"Vendors should look through brouhaha calling for them to defend against each type of image spam and build products that attempt to capture the fundamental properties of spam," said Wang. "They can use techniques such as intent analysis and URL reputation analysis; those factors won't change with each new type of campaign that's being invented."
While conceding that the fight against spammers isn't one that will ever likely draw to a close, companies such as ISPs that are working harder than ever to keep unwanted e-mail from reaching their customers say that progress is being made.
Stephen Currie, director of product management for e-mail, at Atlanta-based ISP EarthLink, which reported 2006 revenues of more than $1.3 billion, said that his company has been able to reduce the amount of spam reaching its customers by 80 percent in the last 18 months.
Using filtering tools sourced from San Francisco-based software maker Cloudmark and its internally developed Scamblocker.com anti-phishing resource, along with a heavy dose of input from its users, has allowed the firm to turn up the heat on image spam and other AI campaigns, he said.
"The message content fingerprinting technologies from Cloudmark allow us to understand message contents without ever opening them up, and it doesn't require as much CPU power on our end as it would have even several years ago," Currie said. "But the real key has been to become very aggressive about using the feedback we get from end-users to stop spam that initially finds a way through."
Just as CAPTCHA relies on human interaction to defeat automated input, the approach of using customer feedback to identify and block spam sources is one that has trumped technological means, the executive said.
"Once we determine the root source of a campaign using these types of methods, we can block a lot of the IP addresses being used to stop it from sending additional mail to our servers," Currie said. "Although we're getting shipped more spam than ever, customers are telling us that they're now getting less than over the last several years, but we absolutely expect new things to come along and challenge us; it's the proverbial cat-and-mouse game."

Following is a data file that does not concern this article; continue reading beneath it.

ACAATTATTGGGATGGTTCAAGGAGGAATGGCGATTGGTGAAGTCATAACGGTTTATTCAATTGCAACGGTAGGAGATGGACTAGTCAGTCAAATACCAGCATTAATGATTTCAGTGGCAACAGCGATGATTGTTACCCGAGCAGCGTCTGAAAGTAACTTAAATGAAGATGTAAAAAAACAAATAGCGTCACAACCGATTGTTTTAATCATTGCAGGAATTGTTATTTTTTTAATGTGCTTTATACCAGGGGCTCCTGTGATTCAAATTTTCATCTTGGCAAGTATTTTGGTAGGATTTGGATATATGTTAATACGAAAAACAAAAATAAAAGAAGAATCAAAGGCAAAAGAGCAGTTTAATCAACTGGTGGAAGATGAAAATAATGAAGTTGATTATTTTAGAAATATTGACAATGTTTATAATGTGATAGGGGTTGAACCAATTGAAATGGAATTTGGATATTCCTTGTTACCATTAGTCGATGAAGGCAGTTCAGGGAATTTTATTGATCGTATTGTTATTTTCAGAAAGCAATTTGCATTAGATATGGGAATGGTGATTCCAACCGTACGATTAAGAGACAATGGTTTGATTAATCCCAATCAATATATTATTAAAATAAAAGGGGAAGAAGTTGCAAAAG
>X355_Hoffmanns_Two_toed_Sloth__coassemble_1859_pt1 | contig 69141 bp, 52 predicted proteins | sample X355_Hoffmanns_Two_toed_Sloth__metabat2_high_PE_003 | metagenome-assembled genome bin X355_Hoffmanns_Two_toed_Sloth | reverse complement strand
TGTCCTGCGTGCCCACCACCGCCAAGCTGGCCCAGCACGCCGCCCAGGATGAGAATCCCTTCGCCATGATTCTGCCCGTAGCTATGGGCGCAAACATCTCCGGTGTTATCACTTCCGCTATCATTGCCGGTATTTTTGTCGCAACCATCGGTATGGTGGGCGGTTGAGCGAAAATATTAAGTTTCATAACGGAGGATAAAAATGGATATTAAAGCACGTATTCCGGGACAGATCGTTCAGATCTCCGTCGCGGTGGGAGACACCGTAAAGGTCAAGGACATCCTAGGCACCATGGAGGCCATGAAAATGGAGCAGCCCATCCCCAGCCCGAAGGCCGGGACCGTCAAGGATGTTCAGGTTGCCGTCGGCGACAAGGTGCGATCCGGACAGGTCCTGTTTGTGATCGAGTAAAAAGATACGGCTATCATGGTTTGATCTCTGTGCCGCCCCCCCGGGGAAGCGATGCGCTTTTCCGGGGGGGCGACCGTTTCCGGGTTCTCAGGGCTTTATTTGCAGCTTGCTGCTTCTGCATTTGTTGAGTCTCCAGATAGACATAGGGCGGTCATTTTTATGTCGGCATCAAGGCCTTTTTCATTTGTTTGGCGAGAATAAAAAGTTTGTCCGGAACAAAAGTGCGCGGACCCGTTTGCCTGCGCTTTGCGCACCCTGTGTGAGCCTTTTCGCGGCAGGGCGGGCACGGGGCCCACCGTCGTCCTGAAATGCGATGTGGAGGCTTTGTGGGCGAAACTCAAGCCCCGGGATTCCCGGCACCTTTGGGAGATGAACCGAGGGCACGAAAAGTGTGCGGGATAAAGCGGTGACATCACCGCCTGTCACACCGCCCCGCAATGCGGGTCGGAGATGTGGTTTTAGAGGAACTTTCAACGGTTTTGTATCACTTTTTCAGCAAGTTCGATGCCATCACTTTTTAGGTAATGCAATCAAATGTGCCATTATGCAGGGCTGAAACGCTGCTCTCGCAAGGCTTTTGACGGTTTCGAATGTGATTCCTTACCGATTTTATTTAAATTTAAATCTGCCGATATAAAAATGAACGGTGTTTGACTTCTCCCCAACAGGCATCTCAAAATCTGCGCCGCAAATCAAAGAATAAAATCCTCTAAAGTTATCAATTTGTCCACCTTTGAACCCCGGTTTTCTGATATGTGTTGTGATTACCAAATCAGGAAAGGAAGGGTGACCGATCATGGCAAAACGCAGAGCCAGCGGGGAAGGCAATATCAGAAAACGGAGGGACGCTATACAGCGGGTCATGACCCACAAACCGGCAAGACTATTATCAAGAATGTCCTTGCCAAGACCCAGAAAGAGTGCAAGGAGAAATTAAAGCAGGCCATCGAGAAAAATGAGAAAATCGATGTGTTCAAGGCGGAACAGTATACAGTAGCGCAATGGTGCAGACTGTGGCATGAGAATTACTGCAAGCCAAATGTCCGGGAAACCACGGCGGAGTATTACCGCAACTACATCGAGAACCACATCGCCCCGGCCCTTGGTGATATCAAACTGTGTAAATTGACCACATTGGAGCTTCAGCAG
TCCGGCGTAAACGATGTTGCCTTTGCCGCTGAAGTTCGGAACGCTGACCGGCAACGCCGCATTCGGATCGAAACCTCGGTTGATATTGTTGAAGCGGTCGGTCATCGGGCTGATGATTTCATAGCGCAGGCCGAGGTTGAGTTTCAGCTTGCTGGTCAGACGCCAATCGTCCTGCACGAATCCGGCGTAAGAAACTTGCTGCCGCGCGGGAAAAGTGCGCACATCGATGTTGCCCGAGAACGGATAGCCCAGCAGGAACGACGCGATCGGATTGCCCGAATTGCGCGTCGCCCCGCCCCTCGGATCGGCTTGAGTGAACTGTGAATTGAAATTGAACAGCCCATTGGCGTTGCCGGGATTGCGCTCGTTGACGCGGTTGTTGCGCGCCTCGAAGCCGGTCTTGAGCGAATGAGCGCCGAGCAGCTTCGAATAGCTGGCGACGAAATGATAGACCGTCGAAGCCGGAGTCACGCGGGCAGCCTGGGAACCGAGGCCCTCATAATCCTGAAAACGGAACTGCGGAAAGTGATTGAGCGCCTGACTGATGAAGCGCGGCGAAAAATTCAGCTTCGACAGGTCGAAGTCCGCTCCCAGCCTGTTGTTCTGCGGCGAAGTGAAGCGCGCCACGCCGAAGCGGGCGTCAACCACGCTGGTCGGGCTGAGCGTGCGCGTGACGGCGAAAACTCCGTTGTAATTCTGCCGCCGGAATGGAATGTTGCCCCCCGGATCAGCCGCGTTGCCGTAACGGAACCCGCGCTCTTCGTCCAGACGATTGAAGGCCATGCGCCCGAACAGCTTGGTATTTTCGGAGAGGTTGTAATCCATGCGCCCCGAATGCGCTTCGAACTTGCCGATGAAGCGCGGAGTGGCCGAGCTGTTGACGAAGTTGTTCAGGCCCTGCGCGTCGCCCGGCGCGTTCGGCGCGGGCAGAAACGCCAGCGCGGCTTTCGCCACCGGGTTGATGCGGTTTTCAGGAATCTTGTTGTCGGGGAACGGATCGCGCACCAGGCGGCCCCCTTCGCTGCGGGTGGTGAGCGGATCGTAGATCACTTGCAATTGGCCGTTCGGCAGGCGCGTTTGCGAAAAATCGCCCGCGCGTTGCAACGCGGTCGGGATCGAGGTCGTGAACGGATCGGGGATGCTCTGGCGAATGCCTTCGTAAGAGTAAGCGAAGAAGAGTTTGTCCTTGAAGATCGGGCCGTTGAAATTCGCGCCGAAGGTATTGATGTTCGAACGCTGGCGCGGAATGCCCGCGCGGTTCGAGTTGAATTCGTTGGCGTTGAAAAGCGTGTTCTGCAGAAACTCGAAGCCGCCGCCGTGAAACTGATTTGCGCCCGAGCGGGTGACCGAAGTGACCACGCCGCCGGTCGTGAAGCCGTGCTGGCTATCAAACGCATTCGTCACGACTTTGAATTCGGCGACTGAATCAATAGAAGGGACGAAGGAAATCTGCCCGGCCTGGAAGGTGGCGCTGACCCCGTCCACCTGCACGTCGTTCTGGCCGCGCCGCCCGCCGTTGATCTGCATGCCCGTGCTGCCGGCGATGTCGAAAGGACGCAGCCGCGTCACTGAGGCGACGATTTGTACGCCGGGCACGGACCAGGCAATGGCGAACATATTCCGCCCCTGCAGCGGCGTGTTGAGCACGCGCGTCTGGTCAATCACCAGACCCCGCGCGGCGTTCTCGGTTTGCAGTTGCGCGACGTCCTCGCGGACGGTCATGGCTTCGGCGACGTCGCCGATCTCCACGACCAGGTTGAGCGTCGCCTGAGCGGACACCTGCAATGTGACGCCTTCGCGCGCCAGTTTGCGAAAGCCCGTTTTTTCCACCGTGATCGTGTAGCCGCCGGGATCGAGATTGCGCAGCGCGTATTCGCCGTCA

In addition to utilizing human and technological means to stop spam, EarthLink is also involved in the Messaging Anti-Abuse Working Group (MAAWG), a global ISP initiative aimed at improving the current state of electronic messaging.
In mid-May, the group released its latest Sender Best Communications Practices (BCP), a set of best practices for e-mail technologies and subscription methods meant to improve deliverability rates for legitimate newsletter and marketing messages.
Officials with San Carlos, Calif.-based e-mail security service provider Postini -- which claims to process more than 1 billion messages per day for more than 35,000 organizations -- said that spam levels continue to set new records and that unwanted e-mails currently account for roughly 90 percent of all traffic it monitors, with 40 percent of those messages containing image spam.
In addition to high levels of image spam, the company is also tracking developments such as an increase in the volume of messages that appear to be meant to harvest e-mail addresses for subsequent malware attacks, including botnet threats.
Other recent trends under investigation by the firm include spam that attempts to evade filtering tools by using strings of gibberish to confuse content scanning technologies.
The company maintains that its products can help customers catch up to 99 percent of all spam if they are willing to employ the most aggressive settings available, but Postini executives said that users' fear of missing legitimate messages forces most companies to seek a balance between warding off unwanted e-mail and toning down the possibility for false positives.
"Because the overall volume of spam continues to increase, clients are seeing a few more messages per day sneaking in, and it does tend to be image spam, but progress is being made," said Adam Swidler, Postini's senior manager of solutions marketing. "It's probably naive to think that this fight will ever end as long as there is a monetary driver for the bad guys, but we do think that we can help get to a place where spam is only a minor nuisance."